Resilience Week 2021
What do you get when you combine IEEE, INL, and resilience? A bunch of my favorite things and.... Resilience Week 2021!
Resilience Week is a IEEE conference hosted annually by Idaho National Laboratory, often in conjunction with other related events. Resilience Week 2021 was hosted virtually, so I didn't get the full experience my first time attending, but I still appreciated the opportunity to participate, especially because the core topic, resilience, has been such a key part of my research at INL.
I presented my paper, A Cyber‐Resilience Risk Management Architecture for Distributed Wind, which stems from my work on the Microgrids, Infrastructure Resilience, and Advanced Controls Launchpad (MIRACL) project. The physical and communications requirements for distributed wind mean that there are unique cybersecurity considerations, but there is little to no existing guidance on best practices for cybersecurity risk management for distributed wind systems specifically. This paper develops an architecture for managing cyber risks associated with distributed wind systems through resilience functions. The architecture takes into account the configurations, challenges, and standards for distributed wind to create a risk-focused perspective that considers threats, vulnerabilities, and consequences. We show how the resilience functions of identification, preparation, detection, adaptation, and recovery can mitigate cyber threats. We discuss common distributed wind architectures and interconnections to larger power systems. Because cybersecurity cannot exist independently, the cyber-resilience architecture must consider the system holistically. Finally, we discuss risk assessment recommendations with special emphasis on what sets distributed wind systems apart from other distributed energy resources (DER).
I was also honored and excited to be asked to be on a panel for the first time. This panel had representatives from three renewable energy program offices of the U.S. Department of Energy’s Energy Efficiency and Renewable Energy Office to present their perspectives from program manager and representative project leads on adapting the nation’s grid to renewable energy while maintaining safety, security and resilience of the system. Program managers and leads from each Wind Energy, Water Power, and Solar Power Technology Offices presented key approaches to resilient outcomes on the road to green‐house gas reduction in the energy sector.
A synopsis of the panelists and topics: The Wind Energy Technologies Office has invested in research to enable wind, as a distributed energy resource (DER), to support the resiliency of electric energy delivery systems and the communities they supply through the development of resilience metrics which can be applied to evaluate the resilience of the distribution grid and how distributed wind can be used to enhance resilience. Bret Barker will discuss the breadth of their work from rapidly deployable wind turbines for disaster response to advanced and adaptive controls for hybrid and microgrid systems. He will be joined by Megan Culler of Idaho National Laboratory who will discuss two a recently published papers Resilience Framework for Electric Energy Delivery Systems and Distributed Wind Resilience Metrics for Electric Energy Delivery Systems which can be used for evaluating and enhancing resilience. The Water Power Technologies Office (WPTO) invests broadly in resilience to ensure that the US will have resilient water and electric systems for years to come. Hill Balliet will outline WPTO’s resilience portfolio from cybersecurity to hydropower hybrids and discuss future areas of work. He will be joined by Abhishek Somani of Pacific Northwest National Laboratory, who will go into detail about his work on the role of hydropower in grid resilience. The Solar Energy Technologies Office has invested in research to better utilize solar and other distributed resources to enhance the resiliency of the grid through advanced controls and better situational awareness of the distribution system. David Walter will discuss the history of their work from microgrid controls to adaptive protection schemes and where the office plans to go in the future. He will be joined by Ben Ollis of Oak Ridge National Laboratory who will discuss a recently funded project that is connecting community level microgrids in Puerto Rico in an effort to enhance the region’s ability to survive high impact events.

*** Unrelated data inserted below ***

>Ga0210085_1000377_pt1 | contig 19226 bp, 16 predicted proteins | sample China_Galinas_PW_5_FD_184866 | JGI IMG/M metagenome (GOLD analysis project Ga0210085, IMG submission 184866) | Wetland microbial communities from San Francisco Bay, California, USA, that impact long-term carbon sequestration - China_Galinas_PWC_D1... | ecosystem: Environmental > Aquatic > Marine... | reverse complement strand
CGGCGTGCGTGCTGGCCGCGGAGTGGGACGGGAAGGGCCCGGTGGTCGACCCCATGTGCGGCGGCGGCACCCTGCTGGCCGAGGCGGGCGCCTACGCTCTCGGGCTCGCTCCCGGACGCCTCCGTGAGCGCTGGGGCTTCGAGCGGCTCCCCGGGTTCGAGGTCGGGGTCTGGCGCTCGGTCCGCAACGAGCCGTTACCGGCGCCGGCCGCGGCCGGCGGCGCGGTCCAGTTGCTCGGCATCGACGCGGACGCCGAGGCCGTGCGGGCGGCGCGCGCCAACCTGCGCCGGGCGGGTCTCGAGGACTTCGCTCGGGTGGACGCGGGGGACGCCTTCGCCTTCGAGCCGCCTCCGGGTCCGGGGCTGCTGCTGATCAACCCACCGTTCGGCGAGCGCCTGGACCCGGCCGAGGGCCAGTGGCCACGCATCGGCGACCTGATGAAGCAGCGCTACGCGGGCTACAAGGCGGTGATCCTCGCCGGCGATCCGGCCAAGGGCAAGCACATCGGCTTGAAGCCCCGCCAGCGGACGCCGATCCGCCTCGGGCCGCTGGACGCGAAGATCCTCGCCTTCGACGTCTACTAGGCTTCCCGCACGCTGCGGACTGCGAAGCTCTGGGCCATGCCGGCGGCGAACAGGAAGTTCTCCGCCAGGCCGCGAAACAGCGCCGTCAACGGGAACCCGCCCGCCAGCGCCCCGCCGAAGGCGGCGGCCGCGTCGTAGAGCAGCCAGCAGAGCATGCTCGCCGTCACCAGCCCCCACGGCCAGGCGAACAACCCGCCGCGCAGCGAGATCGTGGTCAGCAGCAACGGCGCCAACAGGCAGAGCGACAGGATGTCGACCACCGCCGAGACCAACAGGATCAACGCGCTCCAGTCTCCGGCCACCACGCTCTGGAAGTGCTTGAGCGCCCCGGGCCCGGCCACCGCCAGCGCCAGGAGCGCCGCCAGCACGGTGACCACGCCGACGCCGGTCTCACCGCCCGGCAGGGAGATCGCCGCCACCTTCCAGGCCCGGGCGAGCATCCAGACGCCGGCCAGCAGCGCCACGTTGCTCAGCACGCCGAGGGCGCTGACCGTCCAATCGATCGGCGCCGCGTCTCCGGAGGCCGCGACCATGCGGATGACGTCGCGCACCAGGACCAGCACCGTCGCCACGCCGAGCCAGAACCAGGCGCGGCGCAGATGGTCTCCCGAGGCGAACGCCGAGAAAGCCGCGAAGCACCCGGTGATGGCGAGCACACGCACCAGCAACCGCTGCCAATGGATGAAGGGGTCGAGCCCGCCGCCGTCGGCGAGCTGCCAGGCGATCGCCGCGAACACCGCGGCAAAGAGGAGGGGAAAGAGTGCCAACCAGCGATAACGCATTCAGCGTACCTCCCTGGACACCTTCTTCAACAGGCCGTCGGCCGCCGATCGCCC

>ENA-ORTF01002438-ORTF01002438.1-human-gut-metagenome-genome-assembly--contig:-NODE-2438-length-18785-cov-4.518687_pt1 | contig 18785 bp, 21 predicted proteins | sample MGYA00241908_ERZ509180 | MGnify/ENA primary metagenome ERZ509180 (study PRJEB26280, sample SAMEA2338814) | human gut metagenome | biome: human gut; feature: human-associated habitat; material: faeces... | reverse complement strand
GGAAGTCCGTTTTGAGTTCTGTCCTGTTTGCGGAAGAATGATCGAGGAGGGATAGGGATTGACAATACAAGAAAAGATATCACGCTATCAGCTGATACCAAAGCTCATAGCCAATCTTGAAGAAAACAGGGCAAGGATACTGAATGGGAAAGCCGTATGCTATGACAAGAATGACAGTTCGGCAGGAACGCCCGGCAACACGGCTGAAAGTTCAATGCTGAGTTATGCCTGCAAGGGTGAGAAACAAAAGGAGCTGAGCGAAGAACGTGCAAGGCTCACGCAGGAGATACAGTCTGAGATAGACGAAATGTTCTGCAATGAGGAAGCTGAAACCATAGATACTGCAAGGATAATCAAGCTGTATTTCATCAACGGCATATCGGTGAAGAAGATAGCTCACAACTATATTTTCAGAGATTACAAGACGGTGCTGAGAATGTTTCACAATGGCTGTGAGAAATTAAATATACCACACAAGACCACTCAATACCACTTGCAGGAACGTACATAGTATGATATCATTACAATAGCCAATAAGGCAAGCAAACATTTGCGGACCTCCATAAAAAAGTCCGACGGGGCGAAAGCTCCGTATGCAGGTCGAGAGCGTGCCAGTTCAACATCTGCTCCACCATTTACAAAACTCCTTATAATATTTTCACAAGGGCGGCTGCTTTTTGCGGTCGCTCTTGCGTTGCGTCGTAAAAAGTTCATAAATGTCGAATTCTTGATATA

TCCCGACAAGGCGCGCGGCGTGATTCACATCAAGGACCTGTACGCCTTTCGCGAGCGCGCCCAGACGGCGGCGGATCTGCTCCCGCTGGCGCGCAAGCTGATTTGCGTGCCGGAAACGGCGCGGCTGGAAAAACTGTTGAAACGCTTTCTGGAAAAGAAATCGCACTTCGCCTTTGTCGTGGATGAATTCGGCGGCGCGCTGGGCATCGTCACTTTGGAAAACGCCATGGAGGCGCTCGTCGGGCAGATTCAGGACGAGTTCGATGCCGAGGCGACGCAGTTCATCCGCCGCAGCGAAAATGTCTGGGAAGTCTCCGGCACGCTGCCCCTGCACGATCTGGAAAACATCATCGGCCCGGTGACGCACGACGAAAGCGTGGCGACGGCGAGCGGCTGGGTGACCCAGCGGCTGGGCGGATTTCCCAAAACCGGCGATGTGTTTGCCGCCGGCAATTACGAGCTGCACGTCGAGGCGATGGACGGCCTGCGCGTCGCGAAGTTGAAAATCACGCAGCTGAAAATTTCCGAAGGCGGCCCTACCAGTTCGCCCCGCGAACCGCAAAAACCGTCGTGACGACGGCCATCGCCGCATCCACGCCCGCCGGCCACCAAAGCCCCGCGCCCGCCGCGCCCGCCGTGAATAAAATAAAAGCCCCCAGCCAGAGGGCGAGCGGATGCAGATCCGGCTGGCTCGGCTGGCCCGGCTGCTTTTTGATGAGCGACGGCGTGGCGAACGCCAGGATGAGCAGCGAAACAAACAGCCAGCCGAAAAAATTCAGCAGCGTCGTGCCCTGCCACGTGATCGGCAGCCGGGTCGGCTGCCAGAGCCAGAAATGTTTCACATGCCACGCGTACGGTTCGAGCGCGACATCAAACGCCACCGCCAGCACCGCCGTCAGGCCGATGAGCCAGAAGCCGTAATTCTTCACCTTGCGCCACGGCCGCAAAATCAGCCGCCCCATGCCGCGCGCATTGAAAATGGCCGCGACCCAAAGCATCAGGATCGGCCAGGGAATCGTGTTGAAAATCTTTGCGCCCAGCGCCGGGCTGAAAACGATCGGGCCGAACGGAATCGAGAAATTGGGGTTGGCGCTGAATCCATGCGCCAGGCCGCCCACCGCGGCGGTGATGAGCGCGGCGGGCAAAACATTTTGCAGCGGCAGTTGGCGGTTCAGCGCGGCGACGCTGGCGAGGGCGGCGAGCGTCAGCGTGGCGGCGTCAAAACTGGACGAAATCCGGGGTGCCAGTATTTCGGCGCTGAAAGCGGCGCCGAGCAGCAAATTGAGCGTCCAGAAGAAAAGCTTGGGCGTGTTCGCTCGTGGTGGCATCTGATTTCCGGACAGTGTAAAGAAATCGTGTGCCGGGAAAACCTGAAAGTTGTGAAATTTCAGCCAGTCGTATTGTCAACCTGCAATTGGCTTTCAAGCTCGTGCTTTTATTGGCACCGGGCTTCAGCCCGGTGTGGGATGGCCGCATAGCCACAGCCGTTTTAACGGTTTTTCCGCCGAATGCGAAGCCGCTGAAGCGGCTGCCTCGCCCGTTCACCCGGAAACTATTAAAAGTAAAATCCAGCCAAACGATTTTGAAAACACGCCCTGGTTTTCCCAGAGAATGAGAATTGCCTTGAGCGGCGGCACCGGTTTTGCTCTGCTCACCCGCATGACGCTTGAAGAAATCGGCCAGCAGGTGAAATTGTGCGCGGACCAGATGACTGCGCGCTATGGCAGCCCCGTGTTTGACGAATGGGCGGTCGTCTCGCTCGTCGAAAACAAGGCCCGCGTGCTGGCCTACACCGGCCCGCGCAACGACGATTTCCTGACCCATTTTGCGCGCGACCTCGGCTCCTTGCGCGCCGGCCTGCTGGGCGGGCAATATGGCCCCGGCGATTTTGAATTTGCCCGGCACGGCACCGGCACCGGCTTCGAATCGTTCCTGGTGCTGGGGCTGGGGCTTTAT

Great opportunity to share some of my research work, and I hope to attend next year in person for the full experience!